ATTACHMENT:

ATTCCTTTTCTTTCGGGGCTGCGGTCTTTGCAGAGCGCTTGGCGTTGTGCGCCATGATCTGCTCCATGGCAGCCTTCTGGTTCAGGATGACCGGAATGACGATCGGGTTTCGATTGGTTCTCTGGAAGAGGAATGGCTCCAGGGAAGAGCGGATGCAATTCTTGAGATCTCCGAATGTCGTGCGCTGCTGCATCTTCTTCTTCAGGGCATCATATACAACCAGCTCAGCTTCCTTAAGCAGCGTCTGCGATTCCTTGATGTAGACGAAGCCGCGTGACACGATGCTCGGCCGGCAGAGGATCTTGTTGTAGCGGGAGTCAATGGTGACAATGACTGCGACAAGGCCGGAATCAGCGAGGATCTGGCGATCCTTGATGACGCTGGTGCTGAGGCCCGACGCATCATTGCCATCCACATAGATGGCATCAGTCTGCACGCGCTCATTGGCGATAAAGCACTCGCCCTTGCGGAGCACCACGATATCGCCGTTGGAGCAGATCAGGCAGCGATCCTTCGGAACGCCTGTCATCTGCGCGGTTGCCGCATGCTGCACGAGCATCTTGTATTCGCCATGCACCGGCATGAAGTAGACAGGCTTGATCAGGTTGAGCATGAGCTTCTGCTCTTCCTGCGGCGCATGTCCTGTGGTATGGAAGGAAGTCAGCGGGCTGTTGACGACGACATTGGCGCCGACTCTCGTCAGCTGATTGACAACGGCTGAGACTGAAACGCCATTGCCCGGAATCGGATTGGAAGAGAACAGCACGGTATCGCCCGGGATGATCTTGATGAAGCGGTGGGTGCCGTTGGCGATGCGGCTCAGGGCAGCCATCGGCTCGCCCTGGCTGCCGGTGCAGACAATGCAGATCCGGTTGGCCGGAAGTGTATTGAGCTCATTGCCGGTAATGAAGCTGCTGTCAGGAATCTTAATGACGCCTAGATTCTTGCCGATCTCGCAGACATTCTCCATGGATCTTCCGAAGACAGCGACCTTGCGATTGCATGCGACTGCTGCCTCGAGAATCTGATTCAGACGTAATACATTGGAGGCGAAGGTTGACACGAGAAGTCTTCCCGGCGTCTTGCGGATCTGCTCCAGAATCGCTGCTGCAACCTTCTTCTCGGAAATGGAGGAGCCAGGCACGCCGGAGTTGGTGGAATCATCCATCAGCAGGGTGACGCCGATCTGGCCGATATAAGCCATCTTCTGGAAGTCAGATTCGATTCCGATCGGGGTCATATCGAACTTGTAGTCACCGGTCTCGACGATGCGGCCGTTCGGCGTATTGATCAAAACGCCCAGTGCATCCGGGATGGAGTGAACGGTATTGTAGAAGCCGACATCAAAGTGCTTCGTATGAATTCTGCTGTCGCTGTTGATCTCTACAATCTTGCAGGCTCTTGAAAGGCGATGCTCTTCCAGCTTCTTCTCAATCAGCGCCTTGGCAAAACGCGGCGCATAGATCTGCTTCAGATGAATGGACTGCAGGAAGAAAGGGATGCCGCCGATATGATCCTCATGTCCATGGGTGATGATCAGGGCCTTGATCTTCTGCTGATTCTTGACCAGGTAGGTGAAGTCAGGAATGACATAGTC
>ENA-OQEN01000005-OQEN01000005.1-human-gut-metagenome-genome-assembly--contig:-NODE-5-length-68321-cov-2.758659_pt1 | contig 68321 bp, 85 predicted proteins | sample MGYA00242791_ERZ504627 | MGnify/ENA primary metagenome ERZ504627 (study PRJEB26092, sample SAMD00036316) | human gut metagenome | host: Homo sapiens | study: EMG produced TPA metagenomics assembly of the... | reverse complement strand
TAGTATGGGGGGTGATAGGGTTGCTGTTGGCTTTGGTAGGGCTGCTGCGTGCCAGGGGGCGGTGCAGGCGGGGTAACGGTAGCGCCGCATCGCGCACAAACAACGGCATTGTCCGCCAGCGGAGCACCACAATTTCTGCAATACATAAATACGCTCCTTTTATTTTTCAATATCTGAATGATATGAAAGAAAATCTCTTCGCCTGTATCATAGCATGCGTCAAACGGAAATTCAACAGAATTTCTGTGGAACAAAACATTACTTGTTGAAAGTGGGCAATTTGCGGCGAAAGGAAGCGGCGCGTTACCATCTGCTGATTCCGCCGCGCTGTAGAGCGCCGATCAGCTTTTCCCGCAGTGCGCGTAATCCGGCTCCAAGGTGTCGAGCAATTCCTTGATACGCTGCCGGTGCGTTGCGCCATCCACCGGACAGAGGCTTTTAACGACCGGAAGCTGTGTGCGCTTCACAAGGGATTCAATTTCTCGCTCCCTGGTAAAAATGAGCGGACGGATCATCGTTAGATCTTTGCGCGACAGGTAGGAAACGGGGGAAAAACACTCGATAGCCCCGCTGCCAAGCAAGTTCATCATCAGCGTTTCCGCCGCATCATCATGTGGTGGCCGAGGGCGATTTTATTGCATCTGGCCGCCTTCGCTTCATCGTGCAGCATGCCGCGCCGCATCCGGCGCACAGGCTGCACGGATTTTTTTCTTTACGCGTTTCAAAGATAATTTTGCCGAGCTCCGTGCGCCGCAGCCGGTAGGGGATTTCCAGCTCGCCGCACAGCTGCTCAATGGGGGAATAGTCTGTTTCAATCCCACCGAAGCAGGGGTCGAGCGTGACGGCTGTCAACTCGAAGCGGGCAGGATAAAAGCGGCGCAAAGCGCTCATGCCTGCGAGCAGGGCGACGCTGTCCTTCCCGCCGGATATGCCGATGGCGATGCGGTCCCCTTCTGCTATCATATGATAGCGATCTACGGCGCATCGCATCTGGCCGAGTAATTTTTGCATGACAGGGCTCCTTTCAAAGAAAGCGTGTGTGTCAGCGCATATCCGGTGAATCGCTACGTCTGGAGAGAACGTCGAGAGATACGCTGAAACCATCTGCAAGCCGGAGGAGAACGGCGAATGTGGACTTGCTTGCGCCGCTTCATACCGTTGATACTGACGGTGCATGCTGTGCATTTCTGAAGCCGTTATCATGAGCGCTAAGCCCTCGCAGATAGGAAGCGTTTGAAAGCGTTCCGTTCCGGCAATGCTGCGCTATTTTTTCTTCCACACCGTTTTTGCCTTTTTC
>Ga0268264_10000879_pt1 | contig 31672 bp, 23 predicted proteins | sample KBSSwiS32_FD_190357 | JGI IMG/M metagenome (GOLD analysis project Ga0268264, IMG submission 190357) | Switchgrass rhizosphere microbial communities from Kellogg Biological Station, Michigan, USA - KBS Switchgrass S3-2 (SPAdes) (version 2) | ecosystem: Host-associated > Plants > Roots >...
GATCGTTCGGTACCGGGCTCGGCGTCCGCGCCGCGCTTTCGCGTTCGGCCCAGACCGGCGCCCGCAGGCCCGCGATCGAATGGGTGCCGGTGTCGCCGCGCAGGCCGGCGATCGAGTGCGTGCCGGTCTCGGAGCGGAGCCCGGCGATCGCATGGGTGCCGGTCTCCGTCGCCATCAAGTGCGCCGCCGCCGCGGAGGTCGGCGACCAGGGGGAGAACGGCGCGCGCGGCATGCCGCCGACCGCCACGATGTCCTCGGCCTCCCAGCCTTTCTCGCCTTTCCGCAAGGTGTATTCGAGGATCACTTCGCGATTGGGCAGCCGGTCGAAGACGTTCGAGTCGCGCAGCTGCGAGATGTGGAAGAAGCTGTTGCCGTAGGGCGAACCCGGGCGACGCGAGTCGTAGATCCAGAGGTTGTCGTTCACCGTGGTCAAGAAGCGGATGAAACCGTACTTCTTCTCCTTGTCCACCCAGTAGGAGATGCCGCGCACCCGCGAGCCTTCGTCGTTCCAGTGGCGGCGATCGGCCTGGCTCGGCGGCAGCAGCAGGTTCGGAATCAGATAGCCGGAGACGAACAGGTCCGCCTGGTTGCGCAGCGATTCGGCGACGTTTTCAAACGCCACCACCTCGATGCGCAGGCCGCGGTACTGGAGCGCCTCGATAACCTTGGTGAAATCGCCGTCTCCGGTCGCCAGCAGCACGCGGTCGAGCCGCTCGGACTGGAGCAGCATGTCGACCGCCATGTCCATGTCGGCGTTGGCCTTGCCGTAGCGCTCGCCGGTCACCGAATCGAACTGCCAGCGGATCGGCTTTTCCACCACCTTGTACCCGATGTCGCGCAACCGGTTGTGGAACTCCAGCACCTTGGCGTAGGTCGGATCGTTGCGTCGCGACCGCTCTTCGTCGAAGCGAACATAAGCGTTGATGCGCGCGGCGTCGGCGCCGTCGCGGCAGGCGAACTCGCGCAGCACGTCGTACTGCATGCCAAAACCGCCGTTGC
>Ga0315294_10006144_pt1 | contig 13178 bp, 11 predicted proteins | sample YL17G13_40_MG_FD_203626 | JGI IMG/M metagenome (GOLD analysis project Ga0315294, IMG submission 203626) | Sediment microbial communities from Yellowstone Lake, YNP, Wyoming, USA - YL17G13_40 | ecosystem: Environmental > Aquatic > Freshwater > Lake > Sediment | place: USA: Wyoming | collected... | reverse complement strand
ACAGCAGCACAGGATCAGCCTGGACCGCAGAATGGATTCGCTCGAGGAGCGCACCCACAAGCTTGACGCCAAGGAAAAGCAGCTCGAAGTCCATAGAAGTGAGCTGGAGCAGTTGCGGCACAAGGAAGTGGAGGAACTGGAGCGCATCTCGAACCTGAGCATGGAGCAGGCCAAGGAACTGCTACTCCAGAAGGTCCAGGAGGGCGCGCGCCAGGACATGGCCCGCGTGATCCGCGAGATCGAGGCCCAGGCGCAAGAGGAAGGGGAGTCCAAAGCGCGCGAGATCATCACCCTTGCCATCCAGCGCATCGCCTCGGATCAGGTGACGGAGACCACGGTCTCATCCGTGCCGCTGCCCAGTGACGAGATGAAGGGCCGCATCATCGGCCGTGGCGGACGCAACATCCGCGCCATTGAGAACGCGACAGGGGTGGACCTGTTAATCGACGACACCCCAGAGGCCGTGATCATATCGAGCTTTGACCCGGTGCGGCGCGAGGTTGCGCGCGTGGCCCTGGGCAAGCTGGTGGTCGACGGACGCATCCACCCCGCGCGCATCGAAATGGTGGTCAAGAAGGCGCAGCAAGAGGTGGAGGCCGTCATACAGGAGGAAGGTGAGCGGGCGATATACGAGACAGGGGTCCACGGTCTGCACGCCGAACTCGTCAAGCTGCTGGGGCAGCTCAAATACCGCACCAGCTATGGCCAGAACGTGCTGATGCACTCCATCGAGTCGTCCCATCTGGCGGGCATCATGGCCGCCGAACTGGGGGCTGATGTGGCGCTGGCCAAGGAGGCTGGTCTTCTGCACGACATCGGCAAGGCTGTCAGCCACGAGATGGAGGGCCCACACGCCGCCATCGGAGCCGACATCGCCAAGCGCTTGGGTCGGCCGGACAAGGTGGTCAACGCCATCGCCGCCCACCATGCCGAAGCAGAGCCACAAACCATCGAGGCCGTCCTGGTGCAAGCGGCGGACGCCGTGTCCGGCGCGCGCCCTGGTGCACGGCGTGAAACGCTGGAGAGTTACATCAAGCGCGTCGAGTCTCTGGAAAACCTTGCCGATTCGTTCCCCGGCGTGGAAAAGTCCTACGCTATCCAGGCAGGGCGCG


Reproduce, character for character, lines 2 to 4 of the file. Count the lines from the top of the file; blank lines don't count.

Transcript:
>ENA-OQEN01000005-OQEN01000005.1-human-gut-metagenome-genome-assembly--contig:-NODE-5-length-68321-cov-2.758659_pt1 | contig 68321 bp, 85 predicted proteins | sample MGYA00242791_ERZ504627 | MGnify/ENA primary metagenome ERZ504627 (study PRJEB26092, sample SAMD00036316) | human gut metagenome | host: Homo sapiens | study: EMG produced TPA metagenomics assembly of the... | reverse complement strand
TAGTATGGGGGGTGATAGGGTTGCTGTTGGCTTTGGTAGGGCTGCTGCGTGCCAGGGGGCGGTGCAGGCGGGGTAACGGTAGCGCCGCATCGCGCACAAACAACGGCATTGTCCGCCAGCGGAGCACCACAATTTCTGCAATACATAAATACGCTCCTTTTATTTTTCAATATCTGAATGATATGAAAGAAAATCTCTTCGCCTGTATCATAGCATGCGTCAAACGGAAATTCAACAGAATTTCTGTGGAACAAAACATTACTTGTTGAAAGTGGGCAATTTGCGGCGAAAGGAAGCGGCGCGTTACCATCTGCTGATTCCGCCGCGCTGTAGAGCGCCGATCAGCTTTTCCCGCAGTGCGCGTAATCCGGCTCCAAGGTGTCGAGCAATTCCTTGATACGCTGCCGGTGCGTTGCGCCATCCACCGGACAGAGGCTTTTAACGACCGGAAGCTGTGTGCGCTTCACAAGGGATTCAATTTCTCGCTCCCTGGTAAAAATGAGCGGACGGATCATCGTTAGATCTTTGCGCGACAGGTAGGAAACGGGGGAAAAACACTCGATAGCCCCGCTGCCAAGCAAGTTCATCATCAGCGTTTCCGCCGCATCATCATGTGGTGGCCGAGGGCGATTTTATTGCATCTGGCCGCCTTCGCTTCATCGTGCAGCATGCCGCGCCGCATCCGGCGCACAGGCTGCACGGATTTTTTTCTTTACGCGTTTCAAAGATAATTTTGCCGAGCTCCGTGCGCCGCAGCCGGTAGGGGATTTCCAGCTCGCCGCACAGCTGCTCAATGGGGGAATAGTCTGTTTCAATCCCACCGAAGCAGGGGTCGAGCGTGACGGCTGTCAACTCGAAGCGGGCAGGATAAAAGCGGCGCAAAGCGCTCATGCCTGCGAGCAGGGCGACGCTGTCCTTCCCGCCGGATATGCCGATGGCGATGCGGTCCCCTTCTGCTATCATATGATAGCGATCTACGGCGCATCGCATCTGGCCGAGTAATTTTTGCATGACAGGGCTCCTTTCAAAGAAAGCGTGTGTGTCAGCGCATATCCGGTGAATCGCTACGTCTGGAGAGAACGTCGAGAGATACGCTGAAACCATCTGCAAGCCGGAGGAGAACGGCGAATGTGGACTTGCTTGCGCCGCTTCATACCGTTGATACTGACGGTGCATGCTGTGCATTTCTGAAGCCGTTATCATGAGCGCTAAGCCCTCGCAGATAGGAAGCGTTTGAAAGCGTTCCGTTCCGGCAATGCTGCGCTATTTTTTCTTCCACACCGTTTTTGCCTTTTTC
>Ga0268264_10000879_pt1 | contig 31672 bp, 23 predicted proteins | sample KBSSwiS32_FD_190357 | JGI IMG/M metagenome (GOLD analysis project Ga0268264, IMG submission 190357) | Switchgrass rhizosphere microbial communities from Kellogg Biological Station, Michigan, USA - KBS Switchgrass S3-2 (SPAdes) (version 2) | ecosystem: Host-associated > Plants > Roots >...